WCW Championship Match:  The Giant (w/Kevin Sullivan) defeats Hulk Hogan (Champion w/Jimmy Hart) (6-0) via disqualification when Jimmy Hart interferes at 14:30:

During introductions, Hogan admits to committing manslaughter and says he is sorry.  However, defying early predictions of his demise, the Giant appears and looks no worse for wear than he did on the roof.  According to backstage reports, there were idea of putting fish in the Giant’s tights to make it look like he took a swim in a river.  WCW did not have to go that far but giving the Giant wet hair or a bruise or two would have sufficed.  And this story makes no sense to begin with, as attempted murder casts Hogan as more of the villain than his opponent.  The Giant fares well in his first match, no easy task when he is wrestling one of the biggest stars in the industry on pay-per-view.  Contrary to fears at the time, he showed incredible mobility for a big man and that played a big role in his longevity as an attraction unlike El Gigante’s run in the early 1990s.  After a long bearhug sequence, the Giant plans Hogan with a chokeslam to pop the crowd but Hogan predictably kicks out to a mixed reaction.  Hogan hulks up and slams the Giant.  However, when he drops the leg, Hart takes out the referee with the WCW title and causes a disqualification.  As was the case earlier with other matches, this would have been better if they shaved about seven minutes off it.  Rating:  *½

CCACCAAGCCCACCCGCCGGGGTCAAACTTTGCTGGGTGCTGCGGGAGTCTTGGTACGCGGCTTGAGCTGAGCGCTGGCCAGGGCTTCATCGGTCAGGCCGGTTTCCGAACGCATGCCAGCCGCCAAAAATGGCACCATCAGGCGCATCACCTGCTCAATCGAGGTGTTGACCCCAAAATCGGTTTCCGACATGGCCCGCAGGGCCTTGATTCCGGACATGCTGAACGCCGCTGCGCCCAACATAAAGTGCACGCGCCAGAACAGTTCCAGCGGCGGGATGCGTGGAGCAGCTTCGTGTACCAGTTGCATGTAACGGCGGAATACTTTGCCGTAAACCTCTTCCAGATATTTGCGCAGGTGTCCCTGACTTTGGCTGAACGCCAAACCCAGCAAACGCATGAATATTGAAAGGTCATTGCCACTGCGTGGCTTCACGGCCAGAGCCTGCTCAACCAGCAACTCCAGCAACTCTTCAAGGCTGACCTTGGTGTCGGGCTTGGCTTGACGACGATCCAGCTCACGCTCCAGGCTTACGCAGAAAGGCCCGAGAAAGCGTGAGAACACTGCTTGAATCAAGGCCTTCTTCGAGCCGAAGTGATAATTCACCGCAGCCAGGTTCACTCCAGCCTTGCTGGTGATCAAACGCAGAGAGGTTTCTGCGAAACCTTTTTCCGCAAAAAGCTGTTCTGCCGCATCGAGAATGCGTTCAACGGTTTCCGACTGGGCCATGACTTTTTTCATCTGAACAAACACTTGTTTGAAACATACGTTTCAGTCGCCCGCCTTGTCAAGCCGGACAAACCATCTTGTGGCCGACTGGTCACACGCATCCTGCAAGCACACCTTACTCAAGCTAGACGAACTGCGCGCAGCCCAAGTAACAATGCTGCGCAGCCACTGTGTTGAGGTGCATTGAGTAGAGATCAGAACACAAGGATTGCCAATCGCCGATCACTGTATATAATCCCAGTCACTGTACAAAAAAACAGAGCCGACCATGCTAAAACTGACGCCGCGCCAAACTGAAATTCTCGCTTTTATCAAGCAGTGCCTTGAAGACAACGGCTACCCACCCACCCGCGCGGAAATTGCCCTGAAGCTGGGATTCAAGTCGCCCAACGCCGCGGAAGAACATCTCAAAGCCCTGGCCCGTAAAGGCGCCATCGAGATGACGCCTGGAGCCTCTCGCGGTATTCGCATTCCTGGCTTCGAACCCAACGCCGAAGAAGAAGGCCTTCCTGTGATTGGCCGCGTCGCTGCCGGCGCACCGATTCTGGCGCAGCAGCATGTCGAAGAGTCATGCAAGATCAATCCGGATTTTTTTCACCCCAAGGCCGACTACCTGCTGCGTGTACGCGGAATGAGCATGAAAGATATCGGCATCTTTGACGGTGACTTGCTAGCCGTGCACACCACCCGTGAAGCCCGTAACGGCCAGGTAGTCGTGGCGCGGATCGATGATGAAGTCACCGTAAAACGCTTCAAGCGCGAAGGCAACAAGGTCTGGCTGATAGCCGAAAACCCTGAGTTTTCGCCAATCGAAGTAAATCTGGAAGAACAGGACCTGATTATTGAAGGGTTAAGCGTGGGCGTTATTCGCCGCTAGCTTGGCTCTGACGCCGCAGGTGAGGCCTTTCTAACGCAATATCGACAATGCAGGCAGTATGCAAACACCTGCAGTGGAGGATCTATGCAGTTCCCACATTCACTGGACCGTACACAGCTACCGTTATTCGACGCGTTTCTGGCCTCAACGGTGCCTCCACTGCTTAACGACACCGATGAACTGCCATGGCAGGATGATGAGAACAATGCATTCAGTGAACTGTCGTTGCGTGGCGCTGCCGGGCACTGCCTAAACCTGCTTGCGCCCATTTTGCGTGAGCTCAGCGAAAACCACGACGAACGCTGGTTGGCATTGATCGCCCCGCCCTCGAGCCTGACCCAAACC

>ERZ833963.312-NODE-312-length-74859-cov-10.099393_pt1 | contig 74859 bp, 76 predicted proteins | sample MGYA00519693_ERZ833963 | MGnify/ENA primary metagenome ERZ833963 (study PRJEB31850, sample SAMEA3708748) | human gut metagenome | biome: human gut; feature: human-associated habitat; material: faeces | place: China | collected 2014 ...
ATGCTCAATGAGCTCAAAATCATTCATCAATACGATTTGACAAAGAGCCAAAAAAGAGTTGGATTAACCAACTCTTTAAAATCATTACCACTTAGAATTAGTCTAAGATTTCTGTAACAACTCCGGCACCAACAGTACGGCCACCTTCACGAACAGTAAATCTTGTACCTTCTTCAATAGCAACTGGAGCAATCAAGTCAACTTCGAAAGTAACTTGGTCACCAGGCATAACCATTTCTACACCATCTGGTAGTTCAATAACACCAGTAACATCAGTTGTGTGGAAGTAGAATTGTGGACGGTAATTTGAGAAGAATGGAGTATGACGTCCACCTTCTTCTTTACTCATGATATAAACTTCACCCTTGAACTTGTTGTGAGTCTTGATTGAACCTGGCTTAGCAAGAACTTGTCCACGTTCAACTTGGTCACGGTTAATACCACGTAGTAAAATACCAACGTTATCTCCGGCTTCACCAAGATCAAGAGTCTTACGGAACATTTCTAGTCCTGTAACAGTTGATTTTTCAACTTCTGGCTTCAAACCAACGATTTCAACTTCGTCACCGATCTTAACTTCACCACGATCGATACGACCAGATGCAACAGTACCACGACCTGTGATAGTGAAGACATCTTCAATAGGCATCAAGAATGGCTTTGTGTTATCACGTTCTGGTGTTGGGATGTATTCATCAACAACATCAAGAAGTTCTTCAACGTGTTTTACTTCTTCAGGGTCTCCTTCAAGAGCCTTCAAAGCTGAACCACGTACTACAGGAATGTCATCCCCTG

After this, all hell breaks loose.  Hart hits Hogan with the world title belt, which is no sold, but the Giant puts Hogan in a bearhug.  Randy Savage and Lex Luger run out, with Hart hitting Savage with the belt and Luger laying in a beating.  The Yeti also makes an appearance, coming to the ring to do an awkward double bearhug on Hogan with the Giant.  Luger eventually breaks that up so he can Torture Rack Hogan.  Ring announcer Michael Buffer tells fans that Hogan has lost via disqualification, but the title cannot change hands on those terms.